Wot I Think: Monster Prom

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High school is already a nightmare without having to woo literal demon spawn, but multiplayer dating sim Monster Prom makes you want to relive the experience over and over. At times obtuse, at times hilarious, this is an education in monster romanticism. But you may not learn the same lessons as my friends and I, because its real strength lies in how varied each playthrough can be.

It follows typical dating sim logic: There are only three weeks left until prom, and you have to make the monster of your dreams swoon for you, or risk going stag to Spooky High School’s biggest shindig of the year. You have the choice of six suitors, from your typical werewolf and mermaid princess to a hipster vampire Instaphile and an undead thrill-seeker high on ecto-cocaine and constantly Yaaas-ing.

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The characters designed by developer Beautiful Glitch each check a box for certain high school tropes, but modern twists keep them feeling fresh, like how the otherwise stone-cold gorgon resorts to tsundere when flustered. Voicing by famous anime voice actors like Cristina Vee and Youtube stars like Arin Hanson and Cryaotic give the characters a believability despite Monster Prom’s few spoken lines. And Arthur Tien’s lovely art only further piles on the personality.

Playthroughs last between 30 and 120 minutes depending on the number of players and whether you choose to play a shortened version or the full experience, a flexibility that proved valuable when trying to corral my friends into sitting down to play a dating sim. Players pick from one of four avatars, naming them and choosing gender pronouns that have no effect on who you can date. My team went with SpoopyGal, MrGame&Watch, Creamkid, and Ichigo. There’s also online multiplayer if your gang’s a little less local.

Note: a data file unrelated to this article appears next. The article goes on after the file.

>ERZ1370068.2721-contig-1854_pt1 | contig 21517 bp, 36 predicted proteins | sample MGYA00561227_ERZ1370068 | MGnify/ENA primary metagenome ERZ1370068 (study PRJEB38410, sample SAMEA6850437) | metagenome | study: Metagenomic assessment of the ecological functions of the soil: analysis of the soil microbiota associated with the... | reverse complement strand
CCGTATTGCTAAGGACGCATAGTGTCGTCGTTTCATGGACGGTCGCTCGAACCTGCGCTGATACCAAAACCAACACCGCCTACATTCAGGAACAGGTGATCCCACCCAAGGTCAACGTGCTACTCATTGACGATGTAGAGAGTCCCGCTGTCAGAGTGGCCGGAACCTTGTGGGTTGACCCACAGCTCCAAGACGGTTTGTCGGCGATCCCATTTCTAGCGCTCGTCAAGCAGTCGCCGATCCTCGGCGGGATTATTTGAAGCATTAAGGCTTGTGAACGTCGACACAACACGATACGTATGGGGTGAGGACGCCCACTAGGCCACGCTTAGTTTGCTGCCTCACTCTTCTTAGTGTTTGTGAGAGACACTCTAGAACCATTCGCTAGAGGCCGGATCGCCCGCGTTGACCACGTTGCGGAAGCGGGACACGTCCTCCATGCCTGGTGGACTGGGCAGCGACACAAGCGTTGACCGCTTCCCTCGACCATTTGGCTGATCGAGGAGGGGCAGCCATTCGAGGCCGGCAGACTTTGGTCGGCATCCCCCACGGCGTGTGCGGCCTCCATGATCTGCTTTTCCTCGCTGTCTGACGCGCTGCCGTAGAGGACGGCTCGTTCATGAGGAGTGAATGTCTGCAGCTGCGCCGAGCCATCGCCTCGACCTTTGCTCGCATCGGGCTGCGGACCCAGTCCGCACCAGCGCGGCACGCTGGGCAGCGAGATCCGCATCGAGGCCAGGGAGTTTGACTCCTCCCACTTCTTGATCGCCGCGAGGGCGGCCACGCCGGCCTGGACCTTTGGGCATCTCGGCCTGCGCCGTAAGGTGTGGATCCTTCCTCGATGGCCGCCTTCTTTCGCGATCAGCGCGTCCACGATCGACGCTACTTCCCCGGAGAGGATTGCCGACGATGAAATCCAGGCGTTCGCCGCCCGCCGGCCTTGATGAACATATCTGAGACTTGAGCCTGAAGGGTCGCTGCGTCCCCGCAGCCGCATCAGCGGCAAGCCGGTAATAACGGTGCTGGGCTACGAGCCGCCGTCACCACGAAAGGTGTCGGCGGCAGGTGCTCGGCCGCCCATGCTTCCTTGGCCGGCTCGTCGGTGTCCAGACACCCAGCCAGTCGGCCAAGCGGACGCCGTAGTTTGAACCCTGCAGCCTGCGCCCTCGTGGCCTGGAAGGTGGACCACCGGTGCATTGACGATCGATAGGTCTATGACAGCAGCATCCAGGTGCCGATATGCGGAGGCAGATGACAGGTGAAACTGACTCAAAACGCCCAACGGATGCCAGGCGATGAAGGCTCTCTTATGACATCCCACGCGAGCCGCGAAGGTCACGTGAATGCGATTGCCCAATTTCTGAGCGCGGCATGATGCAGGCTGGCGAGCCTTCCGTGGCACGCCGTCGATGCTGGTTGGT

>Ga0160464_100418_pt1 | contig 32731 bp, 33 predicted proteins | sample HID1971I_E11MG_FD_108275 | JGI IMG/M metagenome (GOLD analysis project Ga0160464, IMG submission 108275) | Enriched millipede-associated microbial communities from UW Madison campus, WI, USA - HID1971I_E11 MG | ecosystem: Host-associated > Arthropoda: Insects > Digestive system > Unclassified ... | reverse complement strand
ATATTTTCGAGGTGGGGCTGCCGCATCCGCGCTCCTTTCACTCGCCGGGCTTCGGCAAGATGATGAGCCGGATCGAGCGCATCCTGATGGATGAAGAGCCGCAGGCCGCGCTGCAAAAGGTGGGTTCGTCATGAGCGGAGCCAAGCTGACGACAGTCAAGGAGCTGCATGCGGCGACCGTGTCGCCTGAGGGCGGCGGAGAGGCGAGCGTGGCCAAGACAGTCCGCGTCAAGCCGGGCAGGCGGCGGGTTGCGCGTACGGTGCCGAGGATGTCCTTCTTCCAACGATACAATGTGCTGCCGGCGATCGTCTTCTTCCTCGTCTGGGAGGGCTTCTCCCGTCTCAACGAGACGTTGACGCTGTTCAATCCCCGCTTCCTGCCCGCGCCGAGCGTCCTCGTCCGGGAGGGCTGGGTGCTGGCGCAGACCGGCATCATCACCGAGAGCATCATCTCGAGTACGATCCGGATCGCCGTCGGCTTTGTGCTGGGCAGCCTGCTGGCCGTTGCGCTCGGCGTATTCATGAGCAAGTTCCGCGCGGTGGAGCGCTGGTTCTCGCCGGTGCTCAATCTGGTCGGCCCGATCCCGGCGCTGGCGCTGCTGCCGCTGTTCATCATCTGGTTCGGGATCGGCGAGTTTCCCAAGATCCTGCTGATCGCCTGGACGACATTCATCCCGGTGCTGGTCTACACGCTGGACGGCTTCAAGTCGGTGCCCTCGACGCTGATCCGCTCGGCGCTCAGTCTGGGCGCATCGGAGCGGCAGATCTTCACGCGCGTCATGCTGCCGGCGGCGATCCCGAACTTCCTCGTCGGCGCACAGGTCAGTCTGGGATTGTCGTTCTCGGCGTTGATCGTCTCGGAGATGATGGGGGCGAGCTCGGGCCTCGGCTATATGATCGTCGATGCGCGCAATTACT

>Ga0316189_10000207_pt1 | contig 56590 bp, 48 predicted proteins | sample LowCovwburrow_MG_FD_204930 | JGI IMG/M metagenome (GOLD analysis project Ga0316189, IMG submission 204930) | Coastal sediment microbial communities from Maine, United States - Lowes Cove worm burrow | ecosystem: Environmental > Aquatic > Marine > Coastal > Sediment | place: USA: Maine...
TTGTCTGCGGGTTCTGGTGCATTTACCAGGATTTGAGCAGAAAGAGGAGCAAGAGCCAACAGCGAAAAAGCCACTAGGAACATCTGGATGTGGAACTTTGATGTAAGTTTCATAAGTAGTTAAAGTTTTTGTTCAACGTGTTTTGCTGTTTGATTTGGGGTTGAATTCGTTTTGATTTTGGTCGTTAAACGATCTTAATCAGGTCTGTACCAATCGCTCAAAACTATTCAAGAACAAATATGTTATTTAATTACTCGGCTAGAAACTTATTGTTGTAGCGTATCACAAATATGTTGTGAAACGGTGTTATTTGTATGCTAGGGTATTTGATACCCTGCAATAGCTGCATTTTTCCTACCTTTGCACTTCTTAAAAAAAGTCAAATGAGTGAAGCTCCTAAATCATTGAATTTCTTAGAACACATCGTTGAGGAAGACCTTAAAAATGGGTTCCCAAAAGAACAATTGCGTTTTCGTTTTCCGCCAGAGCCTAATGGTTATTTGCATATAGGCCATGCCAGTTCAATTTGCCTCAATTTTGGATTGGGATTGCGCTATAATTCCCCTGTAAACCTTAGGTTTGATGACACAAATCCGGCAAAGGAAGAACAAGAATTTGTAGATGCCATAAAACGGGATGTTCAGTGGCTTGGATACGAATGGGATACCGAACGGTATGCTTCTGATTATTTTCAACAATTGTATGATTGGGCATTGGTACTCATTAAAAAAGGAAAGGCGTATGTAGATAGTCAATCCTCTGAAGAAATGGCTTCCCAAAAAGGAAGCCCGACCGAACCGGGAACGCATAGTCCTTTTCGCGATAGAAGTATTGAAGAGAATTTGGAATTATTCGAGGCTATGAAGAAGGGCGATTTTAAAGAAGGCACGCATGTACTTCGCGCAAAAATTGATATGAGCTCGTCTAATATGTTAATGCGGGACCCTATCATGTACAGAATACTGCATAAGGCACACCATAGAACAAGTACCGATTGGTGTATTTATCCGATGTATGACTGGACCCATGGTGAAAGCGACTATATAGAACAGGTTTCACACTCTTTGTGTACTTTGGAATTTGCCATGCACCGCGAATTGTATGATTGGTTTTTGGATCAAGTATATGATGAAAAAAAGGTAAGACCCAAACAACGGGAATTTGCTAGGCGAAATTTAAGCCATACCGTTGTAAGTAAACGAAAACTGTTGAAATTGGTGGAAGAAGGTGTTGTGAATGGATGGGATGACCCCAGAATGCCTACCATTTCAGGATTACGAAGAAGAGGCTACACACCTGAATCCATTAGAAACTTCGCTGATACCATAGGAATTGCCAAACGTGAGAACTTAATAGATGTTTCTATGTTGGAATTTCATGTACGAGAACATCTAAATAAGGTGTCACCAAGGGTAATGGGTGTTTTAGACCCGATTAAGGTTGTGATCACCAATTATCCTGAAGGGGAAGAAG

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To begin, a personality quiz from a teen magazine applies its “PH.D. in bullshit” to figure out your kinks (a.k.a your stats) and which suitor you’re destined to bump into for the rest of the game. It feels a bit unfair to determine your love interest so early in the game before you’ve even had a chance to interact with anyone, but Monster Prom seems designed with re-playability in mind above all else.

Your stats – smarts, boldness, creativity, charm, and money – will increase depending on where you decide to spend your school day (and night), which in turn increases your chances of successfully passing speech checks to impress your crush. Buying items like shutter sunglasses or a regular bag of cocaine at the totally official school store costs a turn but can give you a serious stat boost. Special event items also influence interactions, such as the erotic fanfiction Dragon Heat, which outs several classmates as secret smut fanatics.

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But where Monster Prom truly transforms the dating sim genre is in its four-person multiplayer mode. Choosing where to spend your time would usually be a straightforward decision, but with only one person allowed at each location, the process becomes an exercise in managing limited resources. The cafeteria offers a similar dilemma, with suitors often grouping together at a single table. Sitting with your crush could box another player out for that round, and, especially if you’re both pursuing the same monster, things get competitive quickly.

To keep things light, turn order is decided by open debate. Monster High prompts players to name an object, and then rank said objects by a hilariously unrelated metric, such as which movie title would make the worst porn (I’m proud to say Silence of the Lambs snagged me first place for this one).

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Multiplayer mode also adds special weekend ventures in which randomly selected players can sabotage or boost their friends’ chances with certain monsters. The events centre on typical high school hangouts, like getting together for a public execution of traitorous infidels or a deathday party featuring guillotines and alligators.

At the latter, the socialite spectre Polly asked my friend if my character would die anytime soon, you know, so we could, like, totally chill together in the afterlife. My friend could either respond that I planned to live until a ripe old age or say that I was a risk-taker who Polly could easily take out without anyone suspecting a thing (+1 boldness for possibly inciting a murder).